As for not allowing public-funding for military education; If we do not allow military education to be publicly funded, then why allow gay, lesbian, and transgendered education, or sex education? Both of thee things are called "gateways" by their detractors as well. Could exposing young children to these programs affect their choices to engage in sexual activities that they may not have learned until later at a more developed and secure stage in their life?
Perhaps the argument is "If they learn (insert topic) at an early age they can make better informed decisions later in life."
If this is so, why is 'military training' not allowed a similar length of time to be processed? If the military is targeting minorities and poor people, why not expose them early so they can see and decide for themselves as they grow older and compare what is taught in the classrooms to the world around them?

Proud American

You are free to say whatever you like because of the United States Armed Forces. Freedom isn't free. God bless our men and women in uniform.


the nazis had similar tactics in their schools prior to WW2.discipline is learned at home and no armed forces should make anybody doubt their capability of teaching their kids how to behave responsibly in society.where is the choice for those who do not agree with the army mentality and who are confident enough that their child is responsible and disciplined enough to function as an exemplar citizen.give me the choice to choose for my child otherwise this nation is no better than the fascist regimes that we oppose.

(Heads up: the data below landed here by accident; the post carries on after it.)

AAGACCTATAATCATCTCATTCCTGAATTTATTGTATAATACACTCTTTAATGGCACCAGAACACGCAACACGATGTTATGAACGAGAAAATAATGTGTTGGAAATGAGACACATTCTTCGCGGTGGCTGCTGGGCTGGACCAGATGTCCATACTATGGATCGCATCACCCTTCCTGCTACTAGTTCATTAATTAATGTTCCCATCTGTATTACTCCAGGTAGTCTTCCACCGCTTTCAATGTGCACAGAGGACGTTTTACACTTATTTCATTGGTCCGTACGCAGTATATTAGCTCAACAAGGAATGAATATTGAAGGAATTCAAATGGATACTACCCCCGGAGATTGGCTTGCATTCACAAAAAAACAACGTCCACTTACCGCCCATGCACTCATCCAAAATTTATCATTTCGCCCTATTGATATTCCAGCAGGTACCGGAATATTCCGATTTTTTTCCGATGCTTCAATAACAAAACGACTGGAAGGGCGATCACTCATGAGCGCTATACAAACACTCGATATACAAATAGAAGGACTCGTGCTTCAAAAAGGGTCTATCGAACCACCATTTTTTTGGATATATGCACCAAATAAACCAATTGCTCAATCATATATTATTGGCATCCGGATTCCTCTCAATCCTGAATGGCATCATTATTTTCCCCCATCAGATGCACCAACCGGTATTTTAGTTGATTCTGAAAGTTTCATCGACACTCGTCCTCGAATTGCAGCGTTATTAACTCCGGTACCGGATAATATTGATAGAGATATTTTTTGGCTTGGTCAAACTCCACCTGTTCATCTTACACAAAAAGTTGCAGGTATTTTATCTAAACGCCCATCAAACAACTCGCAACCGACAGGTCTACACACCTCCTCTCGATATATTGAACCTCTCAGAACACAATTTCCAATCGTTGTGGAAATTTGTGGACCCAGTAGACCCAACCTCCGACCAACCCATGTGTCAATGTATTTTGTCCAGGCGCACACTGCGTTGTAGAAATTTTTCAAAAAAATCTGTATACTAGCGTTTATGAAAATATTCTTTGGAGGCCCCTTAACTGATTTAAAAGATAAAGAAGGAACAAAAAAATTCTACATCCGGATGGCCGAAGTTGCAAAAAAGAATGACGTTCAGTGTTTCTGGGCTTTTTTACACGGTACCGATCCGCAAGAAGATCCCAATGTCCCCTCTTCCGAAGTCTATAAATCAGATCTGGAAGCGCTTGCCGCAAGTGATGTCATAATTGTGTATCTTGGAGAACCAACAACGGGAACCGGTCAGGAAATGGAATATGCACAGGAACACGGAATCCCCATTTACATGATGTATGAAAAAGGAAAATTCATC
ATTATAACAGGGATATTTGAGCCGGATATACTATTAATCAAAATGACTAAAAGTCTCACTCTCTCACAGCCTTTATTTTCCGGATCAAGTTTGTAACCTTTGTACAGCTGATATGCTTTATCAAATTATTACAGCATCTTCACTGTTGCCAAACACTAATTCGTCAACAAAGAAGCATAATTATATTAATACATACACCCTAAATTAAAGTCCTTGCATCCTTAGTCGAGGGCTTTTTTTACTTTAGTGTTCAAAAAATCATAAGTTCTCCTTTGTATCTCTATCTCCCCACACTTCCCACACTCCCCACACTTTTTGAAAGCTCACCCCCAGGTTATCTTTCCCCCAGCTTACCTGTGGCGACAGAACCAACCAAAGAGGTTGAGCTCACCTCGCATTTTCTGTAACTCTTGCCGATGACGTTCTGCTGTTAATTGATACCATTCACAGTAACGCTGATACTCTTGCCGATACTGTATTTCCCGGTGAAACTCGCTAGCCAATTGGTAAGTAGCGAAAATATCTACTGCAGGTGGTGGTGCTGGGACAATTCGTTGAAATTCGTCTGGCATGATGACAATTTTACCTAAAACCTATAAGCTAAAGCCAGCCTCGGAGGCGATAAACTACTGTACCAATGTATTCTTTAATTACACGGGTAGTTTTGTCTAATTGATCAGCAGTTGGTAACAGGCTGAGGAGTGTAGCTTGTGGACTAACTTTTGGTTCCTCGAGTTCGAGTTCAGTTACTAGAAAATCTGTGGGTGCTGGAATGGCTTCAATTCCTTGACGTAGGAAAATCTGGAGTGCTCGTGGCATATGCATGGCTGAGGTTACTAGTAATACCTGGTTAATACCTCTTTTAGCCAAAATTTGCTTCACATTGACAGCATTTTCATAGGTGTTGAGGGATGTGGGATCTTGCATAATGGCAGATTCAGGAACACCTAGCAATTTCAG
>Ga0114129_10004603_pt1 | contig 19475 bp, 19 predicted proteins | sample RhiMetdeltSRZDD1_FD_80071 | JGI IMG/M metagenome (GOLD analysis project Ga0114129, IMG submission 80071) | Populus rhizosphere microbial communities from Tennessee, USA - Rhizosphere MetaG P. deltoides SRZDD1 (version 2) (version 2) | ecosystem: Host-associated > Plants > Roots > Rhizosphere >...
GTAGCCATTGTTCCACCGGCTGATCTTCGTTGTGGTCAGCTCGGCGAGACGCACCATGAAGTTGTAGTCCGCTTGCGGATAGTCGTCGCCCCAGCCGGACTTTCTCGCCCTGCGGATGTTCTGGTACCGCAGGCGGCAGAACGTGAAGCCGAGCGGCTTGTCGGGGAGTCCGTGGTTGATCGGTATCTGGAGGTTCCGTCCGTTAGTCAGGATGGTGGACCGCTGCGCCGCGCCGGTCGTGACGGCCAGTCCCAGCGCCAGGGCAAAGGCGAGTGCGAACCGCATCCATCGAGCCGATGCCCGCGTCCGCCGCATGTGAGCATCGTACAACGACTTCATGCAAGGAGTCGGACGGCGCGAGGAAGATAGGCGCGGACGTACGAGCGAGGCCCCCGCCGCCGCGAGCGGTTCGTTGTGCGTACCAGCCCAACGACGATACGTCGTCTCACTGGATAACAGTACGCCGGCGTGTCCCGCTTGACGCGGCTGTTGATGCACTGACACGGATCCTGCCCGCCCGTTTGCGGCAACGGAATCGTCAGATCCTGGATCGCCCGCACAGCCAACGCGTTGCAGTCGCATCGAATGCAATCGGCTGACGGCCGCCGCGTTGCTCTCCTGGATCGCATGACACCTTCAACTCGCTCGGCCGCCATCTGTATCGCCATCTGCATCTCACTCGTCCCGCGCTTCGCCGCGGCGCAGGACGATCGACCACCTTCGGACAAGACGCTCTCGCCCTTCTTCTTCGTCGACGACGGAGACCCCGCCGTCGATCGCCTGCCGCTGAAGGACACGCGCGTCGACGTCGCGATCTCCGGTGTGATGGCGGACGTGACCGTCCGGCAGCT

responsible parent

as a parent who is confident enough to discipline my own child.i say what happened to parents? who see no problem with someone else administering whats supposed to be their job .teaching your kid how to behave in society and be a productive citizen is the priority of a parent .those who think that a militaristic program that supposedly "disciplines" your child have no clue in what parenting is ,so they take the easy way out and have someone else do it.where is the choice for parents who are confident enough about the discipline their child is getting at home.i think Germany used these same tactics in their schools prior to WW2,how different is our country from the same fascist regimes we are supposedly against.where there is no choice, there is no freedom people.wake up.